Sweden continues positive Vision Zero trend in 2017
253 Swedish crash deaths in 2017 – lowest number in modern times
New statistics from the Swedish Transport Administration show that measures taken to reduce deaths in traffic are working.
(DCR Design based on a newly released report from Trafikverket)
According to the Swedish Transport Administration (Trafikverket) the main reasons for the continued drop in traffic deaths are reduced speed limits better adapted to existing road designs, safer cars and, in urban areas, separating and protecting pedestrians and cyclists from auto traffic.
Targets and efforts towards Vision Zero (no deaths or major injuries in traffic) in Sweden have consistently aligned to reduce the number of crash deaths, the number now less than half of what it was 20 years ago (550 deaths in 1998).
The Swedish Parliament decided at that time to institute Vision Zero as a road safety policy goal, based on slower auto speeds, better road designs and separating pedestrians and cyclists from cars. The current goal of reducing the number of deaths in traffic to 220 by 2020 looks to be achievable, but there are still significant obstacles to reaching this.
Many drive too fast
While the trend indicated by the 2017 statistics is welcome, the Swedish Road Administration is not optimistic that the goal of no deaths in traffic can be reached. Among several reasons why this this will be difficult is that few drivers follow posted speed limits.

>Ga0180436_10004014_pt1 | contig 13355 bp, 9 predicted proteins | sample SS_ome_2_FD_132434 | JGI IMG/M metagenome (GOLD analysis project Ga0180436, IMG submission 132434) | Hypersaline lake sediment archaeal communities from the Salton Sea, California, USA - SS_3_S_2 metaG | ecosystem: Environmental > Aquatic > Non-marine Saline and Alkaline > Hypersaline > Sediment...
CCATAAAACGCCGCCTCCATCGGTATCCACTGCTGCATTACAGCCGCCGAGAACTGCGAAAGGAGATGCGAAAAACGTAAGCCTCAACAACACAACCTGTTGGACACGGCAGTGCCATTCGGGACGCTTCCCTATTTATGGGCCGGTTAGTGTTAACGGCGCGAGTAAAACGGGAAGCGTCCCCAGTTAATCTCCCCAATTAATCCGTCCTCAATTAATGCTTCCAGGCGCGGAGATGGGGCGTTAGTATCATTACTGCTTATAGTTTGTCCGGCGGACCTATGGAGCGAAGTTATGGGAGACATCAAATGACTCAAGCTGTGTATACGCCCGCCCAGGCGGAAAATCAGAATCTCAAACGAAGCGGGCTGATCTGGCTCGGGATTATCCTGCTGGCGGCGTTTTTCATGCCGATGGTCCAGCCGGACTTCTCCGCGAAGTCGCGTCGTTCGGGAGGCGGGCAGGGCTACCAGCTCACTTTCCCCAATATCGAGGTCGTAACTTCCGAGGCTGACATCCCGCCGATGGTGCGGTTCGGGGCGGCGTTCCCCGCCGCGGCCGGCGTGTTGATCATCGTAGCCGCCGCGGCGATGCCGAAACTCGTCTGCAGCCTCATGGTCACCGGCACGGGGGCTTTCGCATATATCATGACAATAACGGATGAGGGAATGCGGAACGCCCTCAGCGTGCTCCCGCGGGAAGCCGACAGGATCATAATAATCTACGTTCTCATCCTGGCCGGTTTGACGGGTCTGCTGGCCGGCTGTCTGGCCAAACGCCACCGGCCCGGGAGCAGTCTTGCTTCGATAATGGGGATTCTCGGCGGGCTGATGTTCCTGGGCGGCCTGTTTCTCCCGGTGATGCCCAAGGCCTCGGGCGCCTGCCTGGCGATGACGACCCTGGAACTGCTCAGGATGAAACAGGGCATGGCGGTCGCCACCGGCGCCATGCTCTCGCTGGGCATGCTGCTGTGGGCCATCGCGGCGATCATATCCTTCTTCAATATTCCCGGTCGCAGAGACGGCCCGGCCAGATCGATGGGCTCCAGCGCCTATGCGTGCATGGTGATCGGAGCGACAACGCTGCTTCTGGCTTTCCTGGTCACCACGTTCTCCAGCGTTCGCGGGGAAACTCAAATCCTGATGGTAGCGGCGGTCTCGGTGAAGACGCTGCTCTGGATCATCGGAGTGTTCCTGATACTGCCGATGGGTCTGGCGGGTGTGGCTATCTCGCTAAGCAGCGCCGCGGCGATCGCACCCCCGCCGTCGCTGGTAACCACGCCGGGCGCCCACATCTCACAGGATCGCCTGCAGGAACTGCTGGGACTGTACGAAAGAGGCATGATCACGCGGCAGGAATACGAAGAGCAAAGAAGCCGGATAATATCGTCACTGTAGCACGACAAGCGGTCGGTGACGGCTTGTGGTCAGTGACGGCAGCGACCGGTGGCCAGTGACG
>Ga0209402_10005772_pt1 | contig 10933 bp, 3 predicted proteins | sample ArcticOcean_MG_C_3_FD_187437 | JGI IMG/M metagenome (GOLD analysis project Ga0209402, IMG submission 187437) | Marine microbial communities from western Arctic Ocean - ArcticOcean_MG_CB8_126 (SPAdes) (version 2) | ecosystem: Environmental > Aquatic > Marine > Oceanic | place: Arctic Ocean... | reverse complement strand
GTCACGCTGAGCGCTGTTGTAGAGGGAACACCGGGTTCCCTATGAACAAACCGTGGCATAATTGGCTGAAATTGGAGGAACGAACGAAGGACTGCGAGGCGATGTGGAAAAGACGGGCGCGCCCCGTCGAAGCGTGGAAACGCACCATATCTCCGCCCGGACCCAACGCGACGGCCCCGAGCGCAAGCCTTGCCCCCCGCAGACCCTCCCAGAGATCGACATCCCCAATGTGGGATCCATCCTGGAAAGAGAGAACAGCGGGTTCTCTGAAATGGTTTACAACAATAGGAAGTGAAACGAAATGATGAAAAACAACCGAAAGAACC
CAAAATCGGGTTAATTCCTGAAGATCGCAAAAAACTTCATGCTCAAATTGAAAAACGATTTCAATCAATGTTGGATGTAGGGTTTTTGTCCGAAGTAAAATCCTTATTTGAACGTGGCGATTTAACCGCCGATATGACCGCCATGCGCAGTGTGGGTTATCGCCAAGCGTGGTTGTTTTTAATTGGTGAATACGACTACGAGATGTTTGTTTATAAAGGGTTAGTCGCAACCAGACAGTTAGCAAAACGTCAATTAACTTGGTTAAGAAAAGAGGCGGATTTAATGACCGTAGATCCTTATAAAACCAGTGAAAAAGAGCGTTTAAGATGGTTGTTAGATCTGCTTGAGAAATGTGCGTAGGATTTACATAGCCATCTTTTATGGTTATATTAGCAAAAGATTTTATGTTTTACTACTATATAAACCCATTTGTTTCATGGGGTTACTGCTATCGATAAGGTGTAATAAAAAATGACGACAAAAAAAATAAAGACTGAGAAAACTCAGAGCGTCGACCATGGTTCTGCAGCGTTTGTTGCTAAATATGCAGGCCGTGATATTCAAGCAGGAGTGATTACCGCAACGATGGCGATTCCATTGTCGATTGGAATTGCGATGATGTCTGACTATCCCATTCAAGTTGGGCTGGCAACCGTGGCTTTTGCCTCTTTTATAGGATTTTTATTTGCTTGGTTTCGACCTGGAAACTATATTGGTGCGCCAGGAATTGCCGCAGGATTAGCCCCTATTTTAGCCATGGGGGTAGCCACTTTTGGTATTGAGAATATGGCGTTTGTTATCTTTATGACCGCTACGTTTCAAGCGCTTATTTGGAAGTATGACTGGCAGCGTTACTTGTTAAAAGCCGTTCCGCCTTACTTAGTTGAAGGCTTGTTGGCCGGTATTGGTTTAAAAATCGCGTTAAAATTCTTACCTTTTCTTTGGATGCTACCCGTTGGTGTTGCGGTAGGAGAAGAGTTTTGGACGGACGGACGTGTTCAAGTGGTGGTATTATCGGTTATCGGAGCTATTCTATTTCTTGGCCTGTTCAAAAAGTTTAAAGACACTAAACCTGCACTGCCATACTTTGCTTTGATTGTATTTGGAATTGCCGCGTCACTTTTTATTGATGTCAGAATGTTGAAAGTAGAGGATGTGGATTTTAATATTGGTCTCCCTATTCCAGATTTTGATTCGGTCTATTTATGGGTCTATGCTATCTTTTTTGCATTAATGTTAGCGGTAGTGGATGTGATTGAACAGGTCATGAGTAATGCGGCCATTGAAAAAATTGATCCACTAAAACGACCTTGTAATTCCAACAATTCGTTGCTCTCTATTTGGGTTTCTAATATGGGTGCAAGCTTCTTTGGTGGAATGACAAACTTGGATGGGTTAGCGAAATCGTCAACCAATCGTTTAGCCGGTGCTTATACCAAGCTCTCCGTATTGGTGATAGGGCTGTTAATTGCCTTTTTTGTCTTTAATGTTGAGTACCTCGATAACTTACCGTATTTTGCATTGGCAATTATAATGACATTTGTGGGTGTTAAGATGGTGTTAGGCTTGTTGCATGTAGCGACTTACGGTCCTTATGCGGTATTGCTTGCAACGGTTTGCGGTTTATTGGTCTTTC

Other reasons Vision Zero may be elusive include: the number of drivers driving under the influence (although very low in Sweden) is increasing, few cyclists use helmets and building safer roads through improved design is going very slowly.
Prioritized efforts in Sweden to reach the 2020 goals, continuing the trend towards Vision Zero include: increased road checks for drivers under the influence of alcohol and drugs, improved safety for pedestrians and cyclists including protection and separation from car traffic, increased use of bike helmets and use of new technology (e.g. geofencing) to enforce vehicle restrictions and slow car speeds in dense urban areas.
Sweden now has a traffic death rate of 2.5 per 100,000, which is the 3rd lowest in the world, just after Norway and Switzerland. The average for the European Union countries is 5.1 deaths per 100,000. The US lags far behind many countries, with a rate of 11.6 deaths per 100,000 and total numbers and rates that are increasing, despite rhetoric that action is being taken.